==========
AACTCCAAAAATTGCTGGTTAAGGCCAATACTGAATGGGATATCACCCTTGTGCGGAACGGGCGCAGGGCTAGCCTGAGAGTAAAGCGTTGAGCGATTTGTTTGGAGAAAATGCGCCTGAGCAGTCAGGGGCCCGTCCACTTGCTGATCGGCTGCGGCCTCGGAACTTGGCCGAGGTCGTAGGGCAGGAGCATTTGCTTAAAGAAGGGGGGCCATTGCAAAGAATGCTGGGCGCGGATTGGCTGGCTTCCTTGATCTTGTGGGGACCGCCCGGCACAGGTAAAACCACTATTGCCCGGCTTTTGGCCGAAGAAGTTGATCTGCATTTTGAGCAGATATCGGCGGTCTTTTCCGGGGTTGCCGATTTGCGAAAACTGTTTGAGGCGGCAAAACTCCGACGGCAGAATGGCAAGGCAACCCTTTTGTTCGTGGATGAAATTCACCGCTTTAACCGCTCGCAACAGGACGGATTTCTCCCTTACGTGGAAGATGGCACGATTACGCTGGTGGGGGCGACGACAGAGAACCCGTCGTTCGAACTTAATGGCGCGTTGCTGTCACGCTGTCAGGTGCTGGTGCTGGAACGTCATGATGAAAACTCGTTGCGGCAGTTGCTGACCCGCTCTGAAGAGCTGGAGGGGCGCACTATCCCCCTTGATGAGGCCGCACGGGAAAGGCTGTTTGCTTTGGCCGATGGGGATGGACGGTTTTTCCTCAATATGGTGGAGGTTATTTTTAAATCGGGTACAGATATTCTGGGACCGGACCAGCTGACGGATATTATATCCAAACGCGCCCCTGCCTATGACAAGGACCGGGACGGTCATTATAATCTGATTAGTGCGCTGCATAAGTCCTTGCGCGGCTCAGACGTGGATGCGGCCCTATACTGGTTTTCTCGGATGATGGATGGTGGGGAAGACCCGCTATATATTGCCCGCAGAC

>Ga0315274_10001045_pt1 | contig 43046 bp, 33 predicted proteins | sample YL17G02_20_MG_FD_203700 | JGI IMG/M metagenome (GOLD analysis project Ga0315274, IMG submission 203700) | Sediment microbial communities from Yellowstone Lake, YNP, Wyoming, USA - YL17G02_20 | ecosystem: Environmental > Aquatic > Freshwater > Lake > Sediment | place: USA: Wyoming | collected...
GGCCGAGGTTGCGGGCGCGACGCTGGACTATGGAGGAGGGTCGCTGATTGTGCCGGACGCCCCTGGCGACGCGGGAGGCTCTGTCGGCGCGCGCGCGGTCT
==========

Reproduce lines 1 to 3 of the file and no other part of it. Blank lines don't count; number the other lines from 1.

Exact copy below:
AACTCCAAAAATTGCTGGTTAAGGCCAATACTGAATGGGATATCACCCTTGTGCGGAACGGGCGCAGGGCTAGCCTGAGAGTAAAGCGTTGAGCGATTTGTTTGGAGAAAATGCGCCTGAGCAGTCAGGGGCCCGTCCACTTGCTGATCGGCTGCGGCCTCGGAACTTGGCCGAGGTCGTAGGGCAGGAGCATTTGCTTAAAGAAGGGGGGCCATTGCAAAGAATGCTGGGCGCGGATTGGCTGGCTTCCTTGATCTTGTGGGGACCGCCCGGCACAGGTAAAACCACTATTGCCCGGCTTTTGGCCGAAGAAGTTGATCTGCATTTTGAGCAGATATCGGCGGTCTTTTCCGGGGTTGCCGATTTGCGAAAACTGTTTGAGGCGGCAAAACTCCGACGGCAGAATGGCAAGGCAACCCTTTTGTTCGTGGATGAAATTCACCGCTTTAACCGCTCGCAACAGGACGGATTTCTCCCTTACGTGGAAGATGGCACGATTACGCTGGTGGGGGCGACGACAGAGAACCCGTCGTTCGAACTTAATGGCGCGTTGCTGTCACGCTGTCAGGTGCTGGTGCTGGAACGTCATGATGAAAACTCGTTGCGGCAGTTGCTGACCCGCTCTGAAGAGCTGGAGGGGCGCACTATCCCCCTTGATGAGGCCGCACGGGAAAGGCTGTTTGCTTTGGCCGATGGGGATGGACGGTTTTTCCTCAATATGGTGGAGGTTATTTTTAAATCGGGTACAGATATTCTGGGACCGGACCAGCTGACGGATATTATATCCAAACGCGCCCCTGCCTATGACAAGGACCGGGACGGTCATTATAATCTGATTAGTGCGCTGCATAAGTCCTTGCGCGGCTCAGACGTGGATGCGGCCCTATACTGGTTTTCTCGGATGATGGATGGTGGGGAAGACCCGCTATATATTGCCCGCAGAC

>Ga0315274_10001045_pt1 | contig 43046 bp, 33 predicted proteins | sample YL17G02_20_MG_FD_203700 | JGI IMG/M metagenome (GOLD analysis project Ga0315274, IMG submission 203700) | Sediment microbial communities from Yellowstone Lake, YNP, Wyoming, USA - YL17G02_20 | ecosystem: Environmental > Aquatic > Freshwater > Lake > Sediment | place: USA: Wyoming | collected...
GGCCGAGGTTGCGGGCGCGACGCTGGACTATGGAGGAGGGTCGCTGATTGTGCCGGACGCCCCTGGCGACGCGGGAGGCTCTGTCGGCGCGCGCGCGGTCT